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Tenacious White Fern takes on new ref challenge

Newsroom logo Newsroom 12/10/2021 Chloé Bardsley
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Sue Morris has dealt with her fair share of challenges in life, so it's no surprise she's the first woman to take on the role of NZ Cricket's match referee.

White Fern number 100, Sue Morris, is no stranger to hard work and dedication.

As a girl, she taught herself to bowl in her hallway; she finally made the White Ferns at age 30; then she battled a crippling disease which forced her to learn how to walk again.

And now she’s become New Zealand Cricket’s first female match referee.

A school teacher by profession, who's been helping with the Covid vaccination rollout, Morris admits it wasn’t a role she was expecting to fill. She simply responded to an article in a newsletter for past New Zealand players asking if anyone was interested in being a match referee.

After shadowing Tony Hill at Eden Park for a day, she was intrigued by the role.

Hill is a retired international cricket umpire, and Morris was fascinated sitting next to him throughout the day and hearing an umpire’s perspective.

In her new role as match referee, Morris will be tasked with writing match reports, summary appeals and recording stoppages to ensure teams don’t get penalised for a slow over rate.

“Captains will be fined if their over rate is slow, so it’s important every stoppage is recorded and radioed to the umpires,” she says.

The match referee works behind the scenes and alongside the coaches, grounds curators, players and umpires at men’s and women’s domestic cricket fixtures like the Super Smash. Morris says it is about managing the game to make sure it’s a positive experience for everyone.

“You really are the New Zealand Cricket representative to make sure the game flows,” she says. 

As a young country girl growing up in Papakura, Morris was always outside playing sports with her three brothers and was inspired early on by an older sibling who played for the 1st XI cricket team.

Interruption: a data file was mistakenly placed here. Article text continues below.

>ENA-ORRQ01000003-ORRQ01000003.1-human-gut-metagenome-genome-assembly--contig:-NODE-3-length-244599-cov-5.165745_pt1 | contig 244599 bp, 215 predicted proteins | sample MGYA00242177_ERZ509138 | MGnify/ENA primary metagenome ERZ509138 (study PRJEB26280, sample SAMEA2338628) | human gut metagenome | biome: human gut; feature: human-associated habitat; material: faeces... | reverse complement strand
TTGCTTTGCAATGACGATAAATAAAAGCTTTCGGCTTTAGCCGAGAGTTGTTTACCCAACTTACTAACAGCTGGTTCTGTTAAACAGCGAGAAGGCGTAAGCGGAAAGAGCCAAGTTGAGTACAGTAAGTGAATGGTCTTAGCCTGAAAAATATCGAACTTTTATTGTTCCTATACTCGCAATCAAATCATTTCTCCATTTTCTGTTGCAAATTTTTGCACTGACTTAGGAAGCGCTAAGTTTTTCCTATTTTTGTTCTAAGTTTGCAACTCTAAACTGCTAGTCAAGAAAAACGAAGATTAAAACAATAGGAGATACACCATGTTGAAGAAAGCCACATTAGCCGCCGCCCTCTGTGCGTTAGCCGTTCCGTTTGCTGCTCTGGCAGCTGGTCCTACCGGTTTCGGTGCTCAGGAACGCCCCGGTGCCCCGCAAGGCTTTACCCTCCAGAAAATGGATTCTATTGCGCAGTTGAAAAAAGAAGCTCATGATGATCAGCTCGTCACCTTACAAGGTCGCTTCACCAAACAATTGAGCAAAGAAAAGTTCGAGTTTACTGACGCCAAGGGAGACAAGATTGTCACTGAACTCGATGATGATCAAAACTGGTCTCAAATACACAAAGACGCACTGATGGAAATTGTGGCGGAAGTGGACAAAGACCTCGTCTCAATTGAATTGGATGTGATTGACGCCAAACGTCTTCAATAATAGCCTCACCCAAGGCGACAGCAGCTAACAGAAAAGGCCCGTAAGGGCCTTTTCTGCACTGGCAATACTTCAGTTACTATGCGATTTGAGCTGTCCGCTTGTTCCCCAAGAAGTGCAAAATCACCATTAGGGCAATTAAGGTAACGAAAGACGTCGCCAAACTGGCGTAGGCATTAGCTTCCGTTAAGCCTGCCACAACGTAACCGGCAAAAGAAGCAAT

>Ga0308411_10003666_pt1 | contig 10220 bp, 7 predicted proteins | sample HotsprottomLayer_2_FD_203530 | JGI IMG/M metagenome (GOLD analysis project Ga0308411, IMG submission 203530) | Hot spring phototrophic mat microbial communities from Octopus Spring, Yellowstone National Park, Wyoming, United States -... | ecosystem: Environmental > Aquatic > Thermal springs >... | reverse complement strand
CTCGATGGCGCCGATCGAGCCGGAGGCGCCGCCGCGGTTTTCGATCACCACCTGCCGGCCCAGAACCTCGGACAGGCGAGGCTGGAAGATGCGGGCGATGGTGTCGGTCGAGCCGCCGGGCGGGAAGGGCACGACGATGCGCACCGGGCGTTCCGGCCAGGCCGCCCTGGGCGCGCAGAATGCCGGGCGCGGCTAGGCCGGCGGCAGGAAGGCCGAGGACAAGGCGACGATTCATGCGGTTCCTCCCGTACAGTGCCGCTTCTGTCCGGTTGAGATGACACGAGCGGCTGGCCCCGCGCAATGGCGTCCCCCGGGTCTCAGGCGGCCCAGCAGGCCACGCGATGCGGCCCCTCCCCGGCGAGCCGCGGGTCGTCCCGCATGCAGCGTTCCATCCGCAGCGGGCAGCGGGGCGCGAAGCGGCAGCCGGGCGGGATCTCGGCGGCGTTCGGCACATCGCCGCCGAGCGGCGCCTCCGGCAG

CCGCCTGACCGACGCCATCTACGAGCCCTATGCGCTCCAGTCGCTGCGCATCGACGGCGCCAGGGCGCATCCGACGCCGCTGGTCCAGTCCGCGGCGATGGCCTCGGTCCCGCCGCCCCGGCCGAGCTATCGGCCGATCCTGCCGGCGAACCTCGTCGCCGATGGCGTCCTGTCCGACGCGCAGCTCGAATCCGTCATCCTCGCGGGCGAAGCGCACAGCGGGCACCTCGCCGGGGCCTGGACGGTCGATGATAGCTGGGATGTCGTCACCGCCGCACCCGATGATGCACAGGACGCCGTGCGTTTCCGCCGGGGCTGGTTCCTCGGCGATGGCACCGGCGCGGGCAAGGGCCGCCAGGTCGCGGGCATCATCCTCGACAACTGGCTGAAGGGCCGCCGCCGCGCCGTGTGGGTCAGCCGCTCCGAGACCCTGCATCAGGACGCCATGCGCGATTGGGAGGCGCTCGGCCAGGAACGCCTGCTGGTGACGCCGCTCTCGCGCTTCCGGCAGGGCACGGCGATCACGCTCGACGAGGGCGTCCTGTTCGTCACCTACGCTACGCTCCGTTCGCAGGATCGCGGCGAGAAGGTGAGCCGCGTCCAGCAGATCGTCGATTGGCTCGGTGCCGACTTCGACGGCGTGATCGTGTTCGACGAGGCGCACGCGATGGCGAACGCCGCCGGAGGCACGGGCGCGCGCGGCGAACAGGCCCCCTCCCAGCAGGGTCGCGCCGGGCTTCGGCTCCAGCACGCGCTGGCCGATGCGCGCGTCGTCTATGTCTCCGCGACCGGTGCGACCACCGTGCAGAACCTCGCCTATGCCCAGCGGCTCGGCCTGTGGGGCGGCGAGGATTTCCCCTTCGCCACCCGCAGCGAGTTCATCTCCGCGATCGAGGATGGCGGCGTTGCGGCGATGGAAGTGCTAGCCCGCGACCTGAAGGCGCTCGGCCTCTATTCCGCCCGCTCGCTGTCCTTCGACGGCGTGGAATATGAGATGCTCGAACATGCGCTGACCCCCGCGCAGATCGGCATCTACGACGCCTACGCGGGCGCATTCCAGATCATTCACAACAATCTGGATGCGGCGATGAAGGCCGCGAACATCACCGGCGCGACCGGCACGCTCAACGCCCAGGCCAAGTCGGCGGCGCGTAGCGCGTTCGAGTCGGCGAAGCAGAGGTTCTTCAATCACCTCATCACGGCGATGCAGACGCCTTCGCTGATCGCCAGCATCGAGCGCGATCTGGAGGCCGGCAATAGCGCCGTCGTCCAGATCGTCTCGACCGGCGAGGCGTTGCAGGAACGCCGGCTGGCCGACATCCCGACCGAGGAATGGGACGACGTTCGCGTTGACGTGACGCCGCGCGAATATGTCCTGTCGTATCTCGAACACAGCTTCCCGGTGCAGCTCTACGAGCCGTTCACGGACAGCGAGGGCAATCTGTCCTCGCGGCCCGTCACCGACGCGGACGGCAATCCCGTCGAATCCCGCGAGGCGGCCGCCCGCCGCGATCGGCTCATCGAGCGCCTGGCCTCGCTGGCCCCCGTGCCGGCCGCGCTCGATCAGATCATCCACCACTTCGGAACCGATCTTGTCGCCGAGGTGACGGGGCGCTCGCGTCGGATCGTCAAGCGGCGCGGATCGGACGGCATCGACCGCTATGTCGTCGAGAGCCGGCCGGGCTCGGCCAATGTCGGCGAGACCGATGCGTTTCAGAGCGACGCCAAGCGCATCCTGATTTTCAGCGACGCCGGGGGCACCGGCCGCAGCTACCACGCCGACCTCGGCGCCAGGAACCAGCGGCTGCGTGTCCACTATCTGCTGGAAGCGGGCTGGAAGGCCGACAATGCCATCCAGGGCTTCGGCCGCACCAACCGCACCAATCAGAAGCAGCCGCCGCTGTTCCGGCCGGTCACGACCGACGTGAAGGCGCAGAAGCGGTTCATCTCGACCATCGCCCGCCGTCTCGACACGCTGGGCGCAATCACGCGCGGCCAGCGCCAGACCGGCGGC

At 11, she already had a plan. “I found a love for bowling and just put it in my head that one day I want to play for New Zealand,” she says.

Sue Morris first played for Auckland women at 17 and her domestic career spanned 18 years. Photo: supplied. © Provided by Newsroom Sue Morris first played for Auckland women at 17 and her domestic career spanned 18 years. Photo: supplied.

Morris would spend hours in her backyard, her brother would bat as she bowled. She taught herself too, bowling down the hallway.

“I wanted to prove that a girl could play cricket,” she says.

But reaching the “pinnacle” at national level wasn’t an easy ride for the economical opening bowler.

Although Morris (nee Ruthe) had played for the Auckland women’s side since she was 17, she knew she was a “useless fielder”.

At a national cricket training camp, Morris was told it was because her hamstrings were tight and lacked flexibility. For the following six weeks, she did her exercises religiously, three times a day, and eventually she could touch her toes.

This dedication and hard work paid off and Morris made the White Ferns in 1988, at age 30. She played in eight ODIs at the World Cup in Australia that year and took seven wickets.